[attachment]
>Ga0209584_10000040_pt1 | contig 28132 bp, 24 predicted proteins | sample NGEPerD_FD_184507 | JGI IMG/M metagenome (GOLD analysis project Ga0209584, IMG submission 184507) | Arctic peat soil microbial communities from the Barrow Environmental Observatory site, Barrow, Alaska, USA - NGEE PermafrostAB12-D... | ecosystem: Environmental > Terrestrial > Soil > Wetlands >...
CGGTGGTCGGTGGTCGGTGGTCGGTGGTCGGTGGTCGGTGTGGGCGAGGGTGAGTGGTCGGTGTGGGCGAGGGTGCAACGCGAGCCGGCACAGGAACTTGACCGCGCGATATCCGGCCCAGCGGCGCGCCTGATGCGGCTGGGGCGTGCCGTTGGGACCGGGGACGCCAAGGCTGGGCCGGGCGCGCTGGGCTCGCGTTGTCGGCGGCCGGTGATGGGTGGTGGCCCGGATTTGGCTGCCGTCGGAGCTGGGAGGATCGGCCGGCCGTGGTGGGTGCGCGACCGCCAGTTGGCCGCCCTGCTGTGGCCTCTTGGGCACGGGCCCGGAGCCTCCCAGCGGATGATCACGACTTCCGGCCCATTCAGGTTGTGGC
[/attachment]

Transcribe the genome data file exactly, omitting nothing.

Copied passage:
>Ga0209584_10000040_pt1 | contig 28132 bp, 24 predicted proteins | sample NGEPerD_FD_184507 | JGI IMG/M metagenome (GOLD analysis project Ga0209584, IMG submission 184507) | Arctic peat soil microbial communities from the Barrow Environmental Observatory site, Barrow, Alaska, USA - NGEE PermafrostAB12-D... | ecosystem: Environmental > Terrestrial > Soil > Wetlands >...
CGGTGGTCGGTGGTCGGTGGTCGGTGGTCGGTGGTCGGTGTGGGCGAGGGTGAGTGGTCGGTGTGGGCGAGGGTGCAACGCGAGCCGGCACAGGAACTTGACCGCGCGATATCCGGCCCAGCGGCGCGCCTGATGCGGCTGGGGCGTGCCGTTGGGACCGGGGACGCCAAGGCTGGGCCGGGCGCGCTGGGCTCGCGTTGTCGGCGGCCGGTGATGGGTGGTGGCCCGGATTTGGCTGCCGTCGGAGCTGGGAGGATCGGCCGGCCGTGGTGGGTGCGCGACCGCCAGTTGGCCGCCCTGCTGTGGCCTCTTGGGCACGGGCCCGGAGCCTCCCAGCGGATGATCACGACTTCCGGCCCATTCAGGTTGTGGC